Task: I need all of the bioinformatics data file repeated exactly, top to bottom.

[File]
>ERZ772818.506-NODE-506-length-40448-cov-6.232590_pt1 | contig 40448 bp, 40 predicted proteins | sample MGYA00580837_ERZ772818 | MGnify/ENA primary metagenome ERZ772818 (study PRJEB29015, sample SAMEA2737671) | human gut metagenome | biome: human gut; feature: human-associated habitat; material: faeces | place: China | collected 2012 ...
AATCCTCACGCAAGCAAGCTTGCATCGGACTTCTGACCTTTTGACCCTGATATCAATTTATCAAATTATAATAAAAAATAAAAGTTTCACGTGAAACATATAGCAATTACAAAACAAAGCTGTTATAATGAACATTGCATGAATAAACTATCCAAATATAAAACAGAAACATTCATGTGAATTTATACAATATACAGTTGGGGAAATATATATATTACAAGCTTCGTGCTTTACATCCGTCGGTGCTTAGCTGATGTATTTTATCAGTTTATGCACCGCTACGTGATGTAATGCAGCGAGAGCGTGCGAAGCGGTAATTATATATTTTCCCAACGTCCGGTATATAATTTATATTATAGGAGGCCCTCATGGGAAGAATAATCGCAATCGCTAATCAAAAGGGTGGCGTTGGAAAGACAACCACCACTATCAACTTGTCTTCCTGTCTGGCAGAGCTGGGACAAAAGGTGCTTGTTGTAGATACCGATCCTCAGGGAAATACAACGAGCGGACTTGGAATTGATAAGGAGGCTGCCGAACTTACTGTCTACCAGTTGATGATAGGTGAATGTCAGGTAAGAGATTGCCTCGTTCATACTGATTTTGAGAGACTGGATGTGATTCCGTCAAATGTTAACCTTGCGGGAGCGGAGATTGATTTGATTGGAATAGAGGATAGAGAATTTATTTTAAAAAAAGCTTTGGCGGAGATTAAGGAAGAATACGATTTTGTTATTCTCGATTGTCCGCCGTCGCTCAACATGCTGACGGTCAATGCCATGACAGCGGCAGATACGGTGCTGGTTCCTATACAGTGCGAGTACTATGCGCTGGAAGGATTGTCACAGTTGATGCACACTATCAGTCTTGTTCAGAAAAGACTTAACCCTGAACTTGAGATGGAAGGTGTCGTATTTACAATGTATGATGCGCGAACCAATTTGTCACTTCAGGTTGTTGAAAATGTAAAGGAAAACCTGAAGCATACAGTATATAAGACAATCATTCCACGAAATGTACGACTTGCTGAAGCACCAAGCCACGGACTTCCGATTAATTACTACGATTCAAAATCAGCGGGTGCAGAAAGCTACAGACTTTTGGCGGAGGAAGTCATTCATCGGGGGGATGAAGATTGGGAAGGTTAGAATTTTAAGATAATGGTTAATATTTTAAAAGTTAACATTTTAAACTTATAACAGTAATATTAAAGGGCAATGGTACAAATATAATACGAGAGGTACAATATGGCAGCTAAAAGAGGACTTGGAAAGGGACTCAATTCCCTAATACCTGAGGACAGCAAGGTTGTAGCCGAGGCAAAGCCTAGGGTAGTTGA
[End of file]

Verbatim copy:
>ERZ772818.506-NODE-506-length-40448-cov-6.232590_pt1 | contig 40448 bp, 40 predicted proteins | sample MGYA00580837_ERZ772818 | MGnify/ENA primary metagenome ERZ772818 (study PRJEB29015, sample SAMEA2737671) | human gut metagenome | biome: human gut; feature: human-associated habitat; material: faeces | place: China | collected 2012 ...
AATCCTCACGCAAGCAAGCTTGCATCGGACTTCTGACCTTTTGACCCTGATATCAATTTATCAAATTATAATAAAAAATAAAAGTTTCACGTGAAACATATAGCAATTACAAAACAAAGCTGTTATAATGAACATTGCATGAATAAACTATCCAAATATAAAACAGAAACATTCATGTGAATTTATACAATATACAGTTGGGGAAATATATATATTACAAGCTTCGTGCTTTACATCCGTCGGTGCTTAGCTGATGTATTTTATCAGTTTATGCACCGCTACGTGATGTAATGCAGCGAGAGCGTGCGAAGCGGTAATTATATATTTTCCCAACGTCCGGTATATAATTTATATTATAGGAGGCCCTCATGGGAAGAATAATCGCAATCGCTAATCAAAAGGGTGGCGTTGGAAAGACAACCACCACTATCAACTTGTCTTCCTGTCTGGCAGAGCTGGGACAAAAGGTGCTTGTTGTAGATACCGATCCTCAGGGAAATACAACGAGCGGACTTGGAATTGATAAGGAGGCTGCCGAACTTACTGTCTACCAGTTGATGATAGGTGAATGTCAGGTAAGAGATTGCCTCGTTCATACTGATTTTGAGAGACTGGATGTGATTCCGTCAAATGTTAACCTTGCGGGAGCGGAGATTGATTTGATTGGAATAGAGGATAGAGAATTTATTTTAAAAAAAGCTTTGGCGGAGATTAAGGAAGAATACGATTTTGTTATTCTCGATTGTCCGCCGTCGCTCAACATGCTGACGGTCAATGCCATGACAGCGGCAGATACGGTGCTGGTTCCTATACAGTGCGAGTACTATGCGCTGGAAGGATTGTCACAGTTGATGCACACTATCAGTCTTGTTCAGAAAAGACTTAACCCTGAACTTGAGATGGAAGGTGTCGTATTTACAATGTATGATGCGCGAACCAATTTGTCACTTCAGGTTGTTGAAAATGTAAAGGAAAACCTGAAGCATACAGTATATAAGACAATCATTCCACGAAATGTACGACTTGCTGAAGCACCAAGCCACGGACTTCCGATTAATTACTACGATTCAAAATCAGCGGGTGCAGAAAGCTACAGACTTTTGGCGGAGGAAGTCATTCATCGGGGGGATGAAGATTGGGAAGGTTAGAATTTTAAGATAATGGTTAATATTTTAAAAGTTAACATTTTAAACTTATAACAGTAATATTAAAGGGCAATGGTACAAATATAATACGAGAGGTACAATATGGCAGCTAAAAGAGGACTTGGAAAGGGACTCAATTCCCTAATACCTGAGGACAGCAAGGTTGTAGCCGAGGCAAAGCCTAGGGTAGTTGA